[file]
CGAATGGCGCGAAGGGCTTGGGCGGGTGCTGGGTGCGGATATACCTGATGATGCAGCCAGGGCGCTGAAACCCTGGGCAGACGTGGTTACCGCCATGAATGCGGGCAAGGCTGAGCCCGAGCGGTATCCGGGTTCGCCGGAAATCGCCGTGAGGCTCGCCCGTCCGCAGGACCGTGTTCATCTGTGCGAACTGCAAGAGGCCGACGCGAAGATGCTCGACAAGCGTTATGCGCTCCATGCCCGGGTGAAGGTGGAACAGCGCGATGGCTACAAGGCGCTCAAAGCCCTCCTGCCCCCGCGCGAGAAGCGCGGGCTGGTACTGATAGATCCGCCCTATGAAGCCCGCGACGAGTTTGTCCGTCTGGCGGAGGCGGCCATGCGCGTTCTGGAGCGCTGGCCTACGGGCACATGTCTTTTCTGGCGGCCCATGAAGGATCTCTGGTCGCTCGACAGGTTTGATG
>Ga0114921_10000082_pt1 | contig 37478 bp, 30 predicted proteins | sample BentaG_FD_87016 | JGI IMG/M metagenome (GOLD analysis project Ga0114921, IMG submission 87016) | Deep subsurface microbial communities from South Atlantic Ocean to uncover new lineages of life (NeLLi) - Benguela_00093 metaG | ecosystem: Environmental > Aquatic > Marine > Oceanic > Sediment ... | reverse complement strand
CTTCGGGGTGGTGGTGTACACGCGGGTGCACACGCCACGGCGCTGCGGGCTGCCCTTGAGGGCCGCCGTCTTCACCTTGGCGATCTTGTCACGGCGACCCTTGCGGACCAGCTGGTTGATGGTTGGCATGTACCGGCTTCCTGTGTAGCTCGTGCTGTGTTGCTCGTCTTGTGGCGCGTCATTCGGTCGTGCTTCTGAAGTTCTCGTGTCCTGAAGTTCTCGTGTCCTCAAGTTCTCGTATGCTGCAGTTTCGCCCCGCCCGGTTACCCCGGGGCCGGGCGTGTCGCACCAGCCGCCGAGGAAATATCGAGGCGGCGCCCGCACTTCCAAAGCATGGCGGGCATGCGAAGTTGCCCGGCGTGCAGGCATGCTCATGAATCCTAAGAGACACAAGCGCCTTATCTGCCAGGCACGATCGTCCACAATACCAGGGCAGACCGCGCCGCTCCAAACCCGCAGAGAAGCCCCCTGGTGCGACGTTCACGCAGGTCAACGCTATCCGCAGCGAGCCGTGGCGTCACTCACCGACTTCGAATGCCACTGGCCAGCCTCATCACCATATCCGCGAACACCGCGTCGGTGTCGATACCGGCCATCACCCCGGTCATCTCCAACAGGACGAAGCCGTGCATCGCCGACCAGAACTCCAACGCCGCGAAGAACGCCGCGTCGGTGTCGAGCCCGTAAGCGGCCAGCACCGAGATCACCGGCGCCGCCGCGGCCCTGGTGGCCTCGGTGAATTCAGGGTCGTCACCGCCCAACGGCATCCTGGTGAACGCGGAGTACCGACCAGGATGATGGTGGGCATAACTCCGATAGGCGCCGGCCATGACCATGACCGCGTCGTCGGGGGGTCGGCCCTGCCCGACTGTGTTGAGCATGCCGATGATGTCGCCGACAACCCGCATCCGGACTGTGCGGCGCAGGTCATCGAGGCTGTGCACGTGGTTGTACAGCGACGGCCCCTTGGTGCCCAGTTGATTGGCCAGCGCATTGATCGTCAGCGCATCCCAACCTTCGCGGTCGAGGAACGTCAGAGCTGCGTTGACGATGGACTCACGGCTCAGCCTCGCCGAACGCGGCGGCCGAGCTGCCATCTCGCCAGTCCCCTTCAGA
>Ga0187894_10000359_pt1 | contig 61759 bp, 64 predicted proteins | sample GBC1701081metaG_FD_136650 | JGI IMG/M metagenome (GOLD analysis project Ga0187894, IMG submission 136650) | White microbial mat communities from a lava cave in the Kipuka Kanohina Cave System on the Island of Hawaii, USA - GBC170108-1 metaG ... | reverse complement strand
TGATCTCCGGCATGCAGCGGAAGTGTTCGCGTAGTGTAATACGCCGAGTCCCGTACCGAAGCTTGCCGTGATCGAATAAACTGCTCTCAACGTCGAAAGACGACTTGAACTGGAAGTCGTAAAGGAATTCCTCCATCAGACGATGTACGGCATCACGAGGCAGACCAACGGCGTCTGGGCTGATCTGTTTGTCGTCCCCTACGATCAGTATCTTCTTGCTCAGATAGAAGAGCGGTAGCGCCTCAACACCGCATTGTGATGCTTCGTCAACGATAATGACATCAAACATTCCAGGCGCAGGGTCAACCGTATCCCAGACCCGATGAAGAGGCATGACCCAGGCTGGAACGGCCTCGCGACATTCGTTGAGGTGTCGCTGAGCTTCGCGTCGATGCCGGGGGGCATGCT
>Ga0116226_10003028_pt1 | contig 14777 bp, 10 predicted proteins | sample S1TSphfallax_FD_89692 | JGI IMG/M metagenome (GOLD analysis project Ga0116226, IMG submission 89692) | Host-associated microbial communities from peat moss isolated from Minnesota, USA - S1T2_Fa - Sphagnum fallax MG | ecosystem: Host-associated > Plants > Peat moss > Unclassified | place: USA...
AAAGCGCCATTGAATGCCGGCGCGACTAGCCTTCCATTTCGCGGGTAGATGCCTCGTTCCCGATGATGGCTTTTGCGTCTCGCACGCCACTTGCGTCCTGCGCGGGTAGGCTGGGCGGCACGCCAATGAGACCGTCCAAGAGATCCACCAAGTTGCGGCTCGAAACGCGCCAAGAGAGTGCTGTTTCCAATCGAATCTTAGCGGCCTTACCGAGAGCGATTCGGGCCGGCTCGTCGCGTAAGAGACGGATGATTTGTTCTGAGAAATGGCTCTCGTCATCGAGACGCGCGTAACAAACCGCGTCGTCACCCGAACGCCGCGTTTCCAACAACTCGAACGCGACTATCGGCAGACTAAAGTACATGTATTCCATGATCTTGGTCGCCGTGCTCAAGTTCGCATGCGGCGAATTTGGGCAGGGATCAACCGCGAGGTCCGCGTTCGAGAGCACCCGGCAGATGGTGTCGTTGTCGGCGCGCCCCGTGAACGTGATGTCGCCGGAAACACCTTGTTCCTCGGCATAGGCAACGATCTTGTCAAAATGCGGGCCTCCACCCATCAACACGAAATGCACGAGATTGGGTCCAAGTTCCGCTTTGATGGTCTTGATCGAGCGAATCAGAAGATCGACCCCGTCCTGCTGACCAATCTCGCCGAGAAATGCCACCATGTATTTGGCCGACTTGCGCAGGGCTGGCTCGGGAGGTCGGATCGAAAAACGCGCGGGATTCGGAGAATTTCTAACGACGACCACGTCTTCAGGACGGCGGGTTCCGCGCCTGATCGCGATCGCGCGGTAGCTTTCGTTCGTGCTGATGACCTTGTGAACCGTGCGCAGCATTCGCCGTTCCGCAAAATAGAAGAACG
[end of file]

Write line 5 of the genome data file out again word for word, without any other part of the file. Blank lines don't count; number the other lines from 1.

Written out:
TGATCTCCGGCATGCAGCGGAAGTGTTCGCGTAGTGTAATACGCCGAGTCCCGTACCGAAGCTTGCCGTGATCGAATAAACTGCTCTCAACGTCGAAAGACGACTTGAACTGGAAGTCGTAAAGGAATTCCTCCATCAGACGATGTACGGCATCACGAGGCAGACCAACGGCGTCTGGGCTGATCTGTTTGTCGTCCCCTACGATCAGTATCTTCTTGCTCAGATAGAAGAGCGGTAGCGCCTCAACACCGCATTGTGATGCTTCGTCAACGATAATGACATCAAACATTCCAGGCGCAGGGTCAACCGTATCCCAGACCCGATGAAGAGGCATGACCCAGGCTGGAACGGCCTCGCGACATTCGTTGAGGTGTCGCTGAGCTTCGCGTCGATGCCGGGGGGCATGCT